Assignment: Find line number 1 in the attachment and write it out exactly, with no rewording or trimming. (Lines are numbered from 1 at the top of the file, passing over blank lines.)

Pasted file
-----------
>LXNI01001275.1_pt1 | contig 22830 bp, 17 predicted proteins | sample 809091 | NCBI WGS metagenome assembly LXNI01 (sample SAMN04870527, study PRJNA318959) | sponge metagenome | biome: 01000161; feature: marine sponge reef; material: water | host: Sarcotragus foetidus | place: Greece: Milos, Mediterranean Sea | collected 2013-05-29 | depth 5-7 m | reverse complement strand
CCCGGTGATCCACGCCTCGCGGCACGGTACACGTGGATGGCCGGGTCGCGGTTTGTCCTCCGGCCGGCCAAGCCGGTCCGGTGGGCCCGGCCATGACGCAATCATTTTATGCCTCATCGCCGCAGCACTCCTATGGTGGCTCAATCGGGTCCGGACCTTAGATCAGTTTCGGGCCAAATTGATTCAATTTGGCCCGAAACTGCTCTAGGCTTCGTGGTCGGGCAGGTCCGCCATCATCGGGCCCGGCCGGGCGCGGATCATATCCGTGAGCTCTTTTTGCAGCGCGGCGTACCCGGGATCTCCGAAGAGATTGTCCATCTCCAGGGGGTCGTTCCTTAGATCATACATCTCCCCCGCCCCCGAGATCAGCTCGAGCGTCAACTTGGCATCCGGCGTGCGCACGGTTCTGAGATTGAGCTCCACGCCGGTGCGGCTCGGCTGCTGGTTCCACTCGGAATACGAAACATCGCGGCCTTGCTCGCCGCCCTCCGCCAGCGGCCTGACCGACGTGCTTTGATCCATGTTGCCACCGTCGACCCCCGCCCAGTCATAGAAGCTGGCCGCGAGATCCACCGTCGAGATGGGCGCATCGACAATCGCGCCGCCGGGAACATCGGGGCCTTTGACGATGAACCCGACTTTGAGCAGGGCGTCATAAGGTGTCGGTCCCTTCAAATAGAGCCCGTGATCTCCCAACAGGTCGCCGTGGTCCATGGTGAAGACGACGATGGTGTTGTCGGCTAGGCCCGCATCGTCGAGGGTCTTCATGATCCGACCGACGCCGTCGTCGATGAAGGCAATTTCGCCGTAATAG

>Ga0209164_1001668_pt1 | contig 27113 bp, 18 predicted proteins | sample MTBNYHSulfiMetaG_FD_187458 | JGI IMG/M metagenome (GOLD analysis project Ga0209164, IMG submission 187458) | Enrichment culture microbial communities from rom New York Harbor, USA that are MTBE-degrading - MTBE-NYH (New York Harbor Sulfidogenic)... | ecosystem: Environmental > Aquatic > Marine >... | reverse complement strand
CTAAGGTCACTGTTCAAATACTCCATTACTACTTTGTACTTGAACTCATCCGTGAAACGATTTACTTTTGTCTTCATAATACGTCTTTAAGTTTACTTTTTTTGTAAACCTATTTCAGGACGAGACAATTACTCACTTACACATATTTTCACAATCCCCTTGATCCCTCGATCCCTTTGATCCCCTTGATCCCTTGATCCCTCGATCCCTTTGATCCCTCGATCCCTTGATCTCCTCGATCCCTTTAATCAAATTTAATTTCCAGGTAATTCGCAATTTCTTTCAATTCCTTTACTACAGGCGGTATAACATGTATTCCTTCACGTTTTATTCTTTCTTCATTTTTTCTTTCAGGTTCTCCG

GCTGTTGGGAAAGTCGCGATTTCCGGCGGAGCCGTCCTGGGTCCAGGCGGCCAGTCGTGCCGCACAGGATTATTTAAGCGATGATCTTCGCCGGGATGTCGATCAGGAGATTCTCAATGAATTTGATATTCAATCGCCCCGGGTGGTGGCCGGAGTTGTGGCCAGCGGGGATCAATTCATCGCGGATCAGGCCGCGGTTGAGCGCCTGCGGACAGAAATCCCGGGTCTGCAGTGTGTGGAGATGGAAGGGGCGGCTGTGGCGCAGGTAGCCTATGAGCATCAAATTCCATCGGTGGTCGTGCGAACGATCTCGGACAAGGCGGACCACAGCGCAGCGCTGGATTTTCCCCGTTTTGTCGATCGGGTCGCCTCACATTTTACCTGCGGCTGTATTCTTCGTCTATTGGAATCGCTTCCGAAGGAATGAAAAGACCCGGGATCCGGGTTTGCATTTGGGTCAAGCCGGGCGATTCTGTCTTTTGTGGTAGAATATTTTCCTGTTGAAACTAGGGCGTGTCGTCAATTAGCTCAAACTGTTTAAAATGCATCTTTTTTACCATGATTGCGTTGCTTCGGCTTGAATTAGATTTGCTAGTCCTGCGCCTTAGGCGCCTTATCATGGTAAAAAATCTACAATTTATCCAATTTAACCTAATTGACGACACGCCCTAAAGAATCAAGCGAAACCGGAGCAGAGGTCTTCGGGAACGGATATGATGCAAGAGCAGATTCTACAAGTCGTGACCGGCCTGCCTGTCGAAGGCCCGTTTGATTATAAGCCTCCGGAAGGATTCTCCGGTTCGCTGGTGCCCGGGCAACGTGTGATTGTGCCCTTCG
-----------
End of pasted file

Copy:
>LXNI01001275.1_pt1 | contig 22830 bp, 17 predicted proteins | sample 809091 | NCBI WGS metagenome assembly LXNI01 (sample SAMN04870527, study PRJNA318959) | sponge metagenome | biome: 01000161; feature: marine sponge reef; material: water | host: Sarcotragus foetidus | place: Greece: Milos, Mediterranean Sea | collected 2013-05-29 | depth 5-7 m | reverse complement strand